The Modulo operations are meant to signify that the data rate and interleaver coded values (D0,D1,D2) are used to shift the phase of the Barker code 0,4,0,4,0,0,4,4,0,0,0,0,0. The symbols for 12800bps setting appears as in Figure 3: two same 13-symbol sequences plus a third one
Fig. 3 - coding of 12800bps setting
Now look at Figure 4, the phase diagram related to the received preamble: the sequences related to the data rate setting are clearly visible (by the way, Figure 4 clarifies the presences of PSK-2 nuances in the received constellation). As you may see, the data rate setting consists of two equal sequences plus a third one: such a symbols pattern can be originated only by the values "0,0,4", "6,6,2", and "2,2,6" of the Table 4.3.1.1-1 above reported.

Fig. 4 - phase variations of the received preamble
I'm less than a novice GNU-Octave coder so I asked my friend Christoph to write a little script to extract the symbols from the received preambles, results are surprising: quoting his email "the first few symbols of the preamble are not transmitted but the rest fits perfectly D0,D1,D2 = 6,6,2" (Figs 5,6 and Fig. 3) ie the 12800bps speed is correctly coded into the received preambles! I replicated his test on other received S4539 bursts samples of mine and the results match.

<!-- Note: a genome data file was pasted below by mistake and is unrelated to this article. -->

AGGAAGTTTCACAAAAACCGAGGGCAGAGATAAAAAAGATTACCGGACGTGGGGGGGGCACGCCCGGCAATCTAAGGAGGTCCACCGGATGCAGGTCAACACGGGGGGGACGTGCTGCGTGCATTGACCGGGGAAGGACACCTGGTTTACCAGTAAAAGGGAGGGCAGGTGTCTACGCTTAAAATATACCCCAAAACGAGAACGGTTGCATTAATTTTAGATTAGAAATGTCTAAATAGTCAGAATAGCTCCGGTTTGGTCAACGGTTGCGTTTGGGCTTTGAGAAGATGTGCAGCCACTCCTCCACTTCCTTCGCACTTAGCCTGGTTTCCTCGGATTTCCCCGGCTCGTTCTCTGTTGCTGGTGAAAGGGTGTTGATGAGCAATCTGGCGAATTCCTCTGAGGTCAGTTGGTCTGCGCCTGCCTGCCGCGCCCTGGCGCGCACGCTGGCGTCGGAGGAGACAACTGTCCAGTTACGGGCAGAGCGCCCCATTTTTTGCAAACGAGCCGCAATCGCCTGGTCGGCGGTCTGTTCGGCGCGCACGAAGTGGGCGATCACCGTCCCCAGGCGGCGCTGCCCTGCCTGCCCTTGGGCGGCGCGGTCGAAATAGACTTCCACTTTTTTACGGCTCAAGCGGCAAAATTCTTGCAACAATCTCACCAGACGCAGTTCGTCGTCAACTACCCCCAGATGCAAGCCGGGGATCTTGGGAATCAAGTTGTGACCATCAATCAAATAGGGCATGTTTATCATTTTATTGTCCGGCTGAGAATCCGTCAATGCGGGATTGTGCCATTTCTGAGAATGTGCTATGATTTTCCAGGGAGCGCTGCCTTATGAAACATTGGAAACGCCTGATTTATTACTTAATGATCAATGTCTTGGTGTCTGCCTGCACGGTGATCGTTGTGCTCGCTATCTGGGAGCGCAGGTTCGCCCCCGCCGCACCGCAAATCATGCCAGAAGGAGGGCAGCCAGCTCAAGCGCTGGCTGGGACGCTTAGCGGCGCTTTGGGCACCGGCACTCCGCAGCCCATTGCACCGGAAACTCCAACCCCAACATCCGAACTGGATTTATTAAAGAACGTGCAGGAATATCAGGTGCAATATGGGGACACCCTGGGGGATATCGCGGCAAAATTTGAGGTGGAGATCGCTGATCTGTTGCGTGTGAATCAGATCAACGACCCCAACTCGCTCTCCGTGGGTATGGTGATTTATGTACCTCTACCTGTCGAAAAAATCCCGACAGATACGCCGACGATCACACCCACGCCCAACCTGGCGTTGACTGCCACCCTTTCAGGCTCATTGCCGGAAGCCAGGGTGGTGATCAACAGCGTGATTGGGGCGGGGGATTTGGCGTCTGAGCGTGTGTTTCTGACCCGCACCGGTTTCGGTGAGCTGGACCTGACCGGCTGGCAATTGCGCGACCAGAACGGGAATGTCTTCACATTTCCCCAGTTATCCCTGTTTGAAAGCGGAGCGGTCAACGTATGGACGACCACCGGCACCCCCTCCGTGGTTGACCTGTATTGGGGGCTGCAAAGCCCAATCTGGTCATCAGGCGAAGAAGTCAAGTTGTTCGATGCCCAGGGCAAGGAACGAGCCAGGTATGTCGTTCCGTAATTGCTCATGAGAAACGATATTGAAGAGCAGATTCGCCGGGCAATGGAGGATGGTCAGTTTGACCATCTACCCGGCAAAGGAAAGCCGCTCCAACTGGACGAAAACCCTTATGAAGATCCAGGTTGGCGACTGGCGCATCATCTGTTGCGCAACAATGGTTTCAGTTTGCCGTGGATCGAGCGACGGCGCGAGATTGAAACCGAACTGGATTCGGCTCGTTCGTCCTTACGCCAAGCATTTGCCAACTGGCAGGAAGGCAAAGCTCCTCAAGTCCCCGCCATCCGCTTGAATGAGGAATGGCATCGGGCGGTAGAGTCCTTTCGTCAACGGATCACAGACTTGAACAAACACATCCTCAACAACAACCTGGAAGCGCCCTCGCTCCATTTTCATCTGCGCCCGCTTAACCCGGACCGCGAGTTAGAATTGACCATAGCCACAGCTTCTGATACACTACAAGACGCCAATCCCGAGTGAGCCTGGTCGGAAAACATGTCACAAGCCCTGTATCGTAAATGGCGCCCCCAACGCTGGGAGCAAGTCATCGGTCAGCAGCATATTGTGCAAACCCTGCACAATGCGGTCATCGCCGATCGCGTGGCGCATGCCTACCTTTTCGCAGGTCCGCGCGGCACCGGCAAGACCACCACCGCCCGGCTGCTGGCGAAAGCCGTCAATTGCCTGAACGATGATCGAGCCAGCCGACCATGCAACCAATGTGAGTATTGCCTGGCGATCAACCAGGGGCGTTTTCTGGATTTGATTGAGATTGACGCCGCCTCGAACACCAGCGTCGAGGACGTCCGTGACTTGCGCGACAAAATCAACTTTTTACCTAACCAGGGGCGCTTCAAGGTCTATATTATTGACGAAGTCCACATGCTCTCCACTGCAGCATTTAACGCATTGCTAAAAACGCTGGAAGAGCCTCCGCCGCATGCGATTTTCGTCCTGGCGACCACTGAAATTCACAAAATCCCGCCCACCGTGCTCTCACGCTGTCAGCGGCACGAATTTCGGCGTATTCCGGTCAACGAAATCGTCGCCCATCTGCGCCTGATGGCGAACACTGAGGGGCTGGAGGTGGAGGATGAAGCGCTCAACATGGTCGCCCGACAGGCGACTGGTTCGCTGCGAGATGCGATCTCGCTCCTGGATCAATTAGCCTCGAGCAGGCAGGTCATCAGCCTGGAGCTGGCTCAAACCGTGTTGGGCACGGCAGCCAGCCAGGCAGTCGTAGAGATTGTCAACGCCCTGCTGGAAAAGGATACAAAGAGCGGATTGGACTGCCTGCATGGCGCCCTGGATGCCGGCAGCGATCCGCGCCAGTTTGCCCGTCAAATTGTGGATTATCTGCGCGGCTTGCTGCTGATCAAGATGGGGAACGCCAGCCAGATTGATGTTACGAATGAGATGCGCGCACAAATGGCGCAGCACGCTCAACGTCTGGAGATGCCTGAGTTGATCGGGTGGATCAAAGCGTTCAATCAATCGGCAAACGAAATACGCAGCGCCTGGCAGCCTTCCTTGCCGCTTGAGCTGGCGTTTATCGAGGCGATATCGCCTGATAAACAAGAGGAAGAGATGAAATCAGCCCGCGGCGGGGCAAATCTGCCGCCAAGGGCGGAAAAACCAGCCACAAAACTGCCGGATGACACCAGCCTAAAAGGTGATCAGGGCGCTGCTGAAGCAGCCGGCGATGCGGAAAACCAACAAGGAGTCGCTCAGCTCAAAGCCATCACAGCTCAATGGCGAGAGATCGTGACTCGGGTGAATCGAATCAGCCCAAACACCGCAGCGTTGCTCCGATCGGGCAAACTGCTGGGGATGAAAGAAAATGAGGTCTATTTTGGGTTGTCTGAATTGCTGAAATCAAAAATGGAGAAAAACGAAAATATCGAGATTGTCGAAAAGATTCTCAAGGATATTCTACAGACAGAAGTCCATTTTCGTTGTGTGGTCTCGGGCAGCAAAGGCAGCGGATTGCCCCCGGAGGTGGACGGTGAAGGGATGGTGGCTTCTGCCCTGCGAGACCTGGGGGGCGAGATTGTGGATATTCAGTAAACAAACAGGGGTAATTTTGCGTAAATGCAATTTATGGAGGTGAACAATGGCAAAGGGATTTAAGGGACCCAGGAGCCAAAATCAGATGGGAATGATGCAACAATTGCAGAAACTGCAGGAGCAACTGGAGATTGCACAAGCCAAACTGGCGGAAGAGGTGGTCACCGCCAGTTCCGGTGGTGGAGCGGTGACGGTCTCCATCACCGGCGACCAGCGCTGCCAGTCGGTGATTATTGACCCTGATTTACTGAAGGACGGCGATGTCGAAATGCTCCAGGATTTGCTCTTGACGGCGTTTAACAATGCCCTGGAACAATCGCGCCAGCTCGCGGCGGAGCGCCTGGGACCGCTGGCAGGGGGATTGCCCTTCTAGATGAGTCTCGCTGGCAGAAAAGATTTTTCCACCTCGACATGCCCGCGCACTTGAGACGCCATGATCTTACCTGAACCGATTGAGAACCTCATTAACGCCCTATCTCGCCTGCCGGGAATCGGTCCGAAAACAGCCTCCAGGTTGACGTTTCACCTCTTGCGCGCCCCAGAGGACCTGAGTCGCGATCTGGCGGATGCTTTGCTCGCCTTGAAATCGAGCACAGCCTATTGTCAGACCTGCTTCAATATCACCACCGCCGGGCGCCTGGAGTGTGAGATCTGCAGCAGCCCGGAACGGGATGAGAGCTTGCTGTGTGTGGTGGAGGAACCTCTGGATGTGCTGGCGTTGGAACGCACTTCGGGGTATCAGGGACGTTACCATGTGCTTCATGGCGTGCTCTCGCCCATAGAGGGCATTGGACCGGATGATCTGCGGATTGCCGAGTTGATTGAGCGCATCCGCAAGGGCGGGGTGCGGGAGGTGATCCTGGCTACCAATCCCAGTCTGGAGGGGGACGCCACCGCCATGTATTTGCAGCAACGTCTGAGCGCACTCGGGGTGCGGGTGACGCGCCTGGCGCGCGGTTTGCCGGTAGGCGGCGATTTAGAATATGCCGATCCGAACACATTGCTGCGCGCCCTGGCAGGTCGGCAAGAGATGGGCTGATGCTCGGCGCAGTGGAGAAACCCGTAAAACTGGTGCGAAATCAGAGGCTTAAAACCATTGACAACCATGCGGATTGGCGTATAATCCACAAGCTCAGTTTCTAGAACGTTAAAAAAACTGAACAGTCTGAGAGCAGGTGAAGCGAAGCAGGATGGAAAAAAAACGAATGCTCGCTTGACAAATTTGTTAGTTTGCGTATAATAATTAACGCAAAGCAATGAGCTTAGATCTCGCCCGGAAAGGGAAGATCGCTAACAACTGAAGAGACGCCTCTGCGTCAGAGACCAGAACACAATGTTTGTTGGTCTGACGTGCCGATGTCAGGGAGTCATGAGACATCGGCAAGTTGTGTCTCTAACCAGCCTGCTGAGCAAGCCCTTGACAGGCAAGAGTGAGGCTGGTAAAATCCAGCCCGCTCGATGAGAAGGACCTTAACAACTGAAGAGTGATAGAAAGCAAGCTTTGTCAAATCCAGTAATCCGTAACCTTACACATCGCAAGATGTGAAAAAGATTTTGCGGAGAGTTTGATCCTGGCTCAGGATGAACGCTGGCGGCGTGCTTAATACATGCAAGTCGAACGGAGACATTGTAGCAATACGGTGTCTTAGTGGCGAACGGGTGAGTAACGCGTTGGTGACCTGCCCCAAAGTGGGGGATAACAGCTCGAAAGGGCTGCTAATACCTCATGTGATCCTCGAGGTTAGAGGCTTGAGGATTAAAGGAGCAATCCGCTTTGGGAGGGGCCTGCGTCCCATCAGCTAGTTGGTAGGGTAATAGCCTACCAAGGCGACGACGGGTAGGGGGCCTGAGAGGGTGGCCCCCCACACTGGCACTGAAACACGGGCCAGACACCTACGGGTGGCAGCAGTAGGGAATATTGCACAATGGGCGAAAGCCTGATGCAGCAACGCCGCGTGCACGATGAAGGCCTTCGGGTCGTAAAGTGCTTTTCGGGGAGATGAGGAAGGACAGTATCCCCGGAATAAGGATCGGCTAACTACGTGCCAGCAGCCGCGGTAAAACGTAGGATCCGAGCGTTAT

Fig. 5 - preamble of a received burst
Fig. 6 - zoom of the data rate setting part of a received burst
The shortened preamble and the ending ½ data block make me think of a slightly modified version of the S4539 waveform. But why the 12800bps coded into the waveform?
Try to find an explanation. Let's look at the setting symbols pattern shown as red-circled in the lower side of  Figure 4:  ie, two equal sequences plus a third one. Well, as said above, a such pattern can be obtained by using the  "0,0,4", "6,6,2", and "2,2,6" settings (Table 4.3.1.1-1): my guess is that it can happen that: 

- a constant phase shift causes a rotated constellation at the receive modem (phase recovery is carried out for each burst independently of the others). This means that the carrier would be π shifted,
or
- the modulating phasor rotates in a clockwise direction.

In both cases, the "2,2,6" setting (the expected 3200bps) becomes "6,6,2" (the inconsistent 12800bps)!  
Maybe we should add a constant 180° shift to the 1800Hz carrier so that the demodulating phasor - which is not aware of that shift - does not get the symbols "6,6,2" but the actual "2,2,6" (ie the more reassuring 3200bps speed); but it's only a my guess.

Fig. 7